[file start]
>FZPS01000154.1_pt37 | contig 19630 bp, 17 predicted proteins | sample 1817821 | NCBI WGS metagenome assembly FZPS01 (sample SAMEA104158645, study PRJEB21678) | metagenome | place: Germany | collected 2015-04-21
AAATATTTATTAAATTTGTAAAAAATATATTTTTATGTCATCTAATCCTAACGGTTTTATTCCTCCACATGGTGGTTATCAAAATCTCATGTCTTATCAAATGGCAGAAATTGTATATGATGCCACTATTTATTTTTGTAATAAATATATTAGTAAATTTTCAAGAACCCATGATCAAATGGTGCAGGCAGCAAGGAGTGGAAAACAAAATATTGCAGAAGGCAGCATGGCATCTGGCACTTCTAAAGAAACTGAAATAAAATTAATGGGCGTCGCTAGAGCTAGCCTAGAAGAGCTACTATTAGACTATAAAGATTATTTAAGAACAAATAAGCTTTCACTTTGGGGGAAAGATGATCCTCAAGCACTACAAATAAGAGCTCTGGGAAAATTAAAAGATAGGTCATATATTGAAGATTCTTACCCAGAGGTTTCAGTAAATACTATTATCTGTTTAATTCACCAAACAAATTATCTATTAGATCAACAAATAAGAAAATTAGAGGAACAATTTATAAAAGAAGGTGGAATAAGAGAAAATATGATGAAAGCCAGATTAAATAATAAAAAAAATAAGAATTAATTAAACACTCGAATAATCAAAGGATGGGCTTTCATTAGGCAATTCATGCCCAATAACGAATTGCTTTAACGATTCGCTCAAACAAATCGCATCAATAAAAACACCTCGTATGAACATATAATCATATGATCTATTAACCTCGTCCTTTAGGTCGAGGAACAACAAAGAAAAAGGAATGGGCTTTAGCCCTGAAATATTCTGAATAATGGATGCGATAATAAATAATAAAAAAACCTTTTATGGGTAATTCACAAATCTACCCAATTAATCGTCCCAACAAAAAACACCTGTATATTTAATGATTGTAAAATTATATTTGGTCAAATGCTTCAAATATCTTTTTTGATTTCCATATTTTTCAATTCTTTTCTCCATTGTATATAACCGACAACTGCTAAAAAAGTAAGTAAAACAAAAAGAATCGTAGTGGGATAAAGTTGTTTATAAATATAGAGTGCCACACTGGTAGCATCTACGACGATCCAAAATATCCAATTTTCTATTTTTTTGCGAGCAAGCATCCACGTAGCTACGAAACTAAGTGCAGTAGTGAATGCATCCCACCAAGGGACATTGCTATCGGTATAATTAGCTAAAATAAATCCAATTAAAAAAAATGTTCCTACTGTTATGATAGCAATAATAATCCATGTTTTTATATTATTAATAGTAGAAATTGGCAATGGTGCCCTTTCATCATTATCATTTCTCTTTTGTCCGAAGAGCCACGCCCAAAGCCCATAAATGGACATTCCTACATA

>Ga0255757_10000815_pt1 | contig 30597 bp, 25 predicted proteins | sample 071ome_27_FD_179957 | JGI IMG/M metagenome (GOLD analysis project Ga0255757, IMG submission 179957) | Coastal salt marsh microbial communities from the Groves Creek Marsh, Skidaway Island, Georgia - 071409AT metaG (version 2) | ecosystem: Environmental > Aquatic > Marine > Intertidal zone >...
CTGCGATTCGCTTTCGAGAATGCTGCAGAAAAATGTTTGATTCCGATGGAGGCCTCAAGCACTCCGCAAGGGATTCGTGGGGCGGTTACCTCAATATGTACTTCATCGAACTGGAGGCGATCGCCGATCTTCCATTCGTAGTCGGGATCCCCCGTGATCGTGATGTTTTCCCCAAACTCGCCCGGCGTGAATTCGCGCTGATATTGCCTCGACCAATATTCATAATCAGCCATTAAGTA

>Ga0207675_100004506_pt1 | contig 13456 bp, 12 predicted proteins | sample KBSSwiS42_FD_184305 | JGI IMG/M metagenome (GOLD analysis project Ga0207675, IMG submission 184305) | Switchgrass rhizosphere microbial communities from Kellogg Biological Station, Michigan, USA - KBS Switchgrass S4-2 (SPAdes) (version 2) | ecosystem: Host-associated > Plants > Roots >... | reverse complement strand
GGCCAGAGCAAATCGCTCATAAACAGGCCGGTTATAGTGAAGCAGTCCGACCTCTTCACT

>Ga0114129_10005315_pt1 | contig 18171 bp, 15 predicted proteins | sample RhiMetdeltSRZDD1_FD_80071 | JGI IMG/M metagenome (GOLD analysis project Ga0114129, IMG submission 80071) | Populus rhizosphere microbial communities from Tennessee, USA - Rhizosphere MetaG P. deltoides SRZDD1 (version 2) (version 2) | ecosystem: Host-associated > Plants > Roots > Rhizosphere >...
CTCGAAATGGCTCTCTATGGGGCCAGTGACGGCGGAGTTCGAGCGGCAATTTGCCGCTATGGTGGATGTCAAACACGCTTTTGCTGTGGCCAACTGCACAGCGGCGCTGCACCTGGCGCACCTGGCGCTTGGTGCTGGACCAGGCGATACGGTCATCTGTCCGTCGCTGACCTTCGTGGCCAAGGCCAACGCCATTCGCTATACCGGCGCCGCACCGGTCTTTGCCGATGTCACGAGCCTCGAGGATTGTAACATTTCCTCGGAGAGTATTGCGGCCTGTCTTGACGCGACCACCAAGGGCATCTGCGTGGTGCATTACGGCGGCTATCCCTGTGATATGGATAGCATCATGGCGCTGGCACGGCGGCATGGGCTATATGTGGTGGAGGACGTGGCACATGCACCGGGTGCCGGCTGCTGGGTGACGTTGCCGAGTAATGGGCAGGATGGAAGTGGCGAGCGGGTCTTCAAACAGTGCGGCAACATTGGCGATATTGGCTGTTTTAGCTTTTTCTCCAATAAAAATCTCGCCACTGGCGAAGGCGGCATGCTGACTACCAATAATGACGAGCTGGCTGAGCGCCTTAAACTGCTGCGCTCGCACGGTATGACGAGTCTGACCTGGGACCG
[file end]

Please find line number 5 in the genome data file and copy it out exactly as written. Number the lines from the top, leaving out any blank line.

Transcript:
>Ga0207675_100004506_pt1 | contig 13456 bp, 12 predicted proteins | sample KBSSwiS42_FD_184305 | JGI IMG/M metagenome (GOLD analysis project Ga0207675, IMG submission 184305) | Switchgrass rhizosphere microbial communities from Kellogg Biological Station, Michigan, USA - KBS Switchgrass S4-2 (SPAdes) (version 2) | ecosystem: Host-associated > Plants > Roots >... | reverse complement strand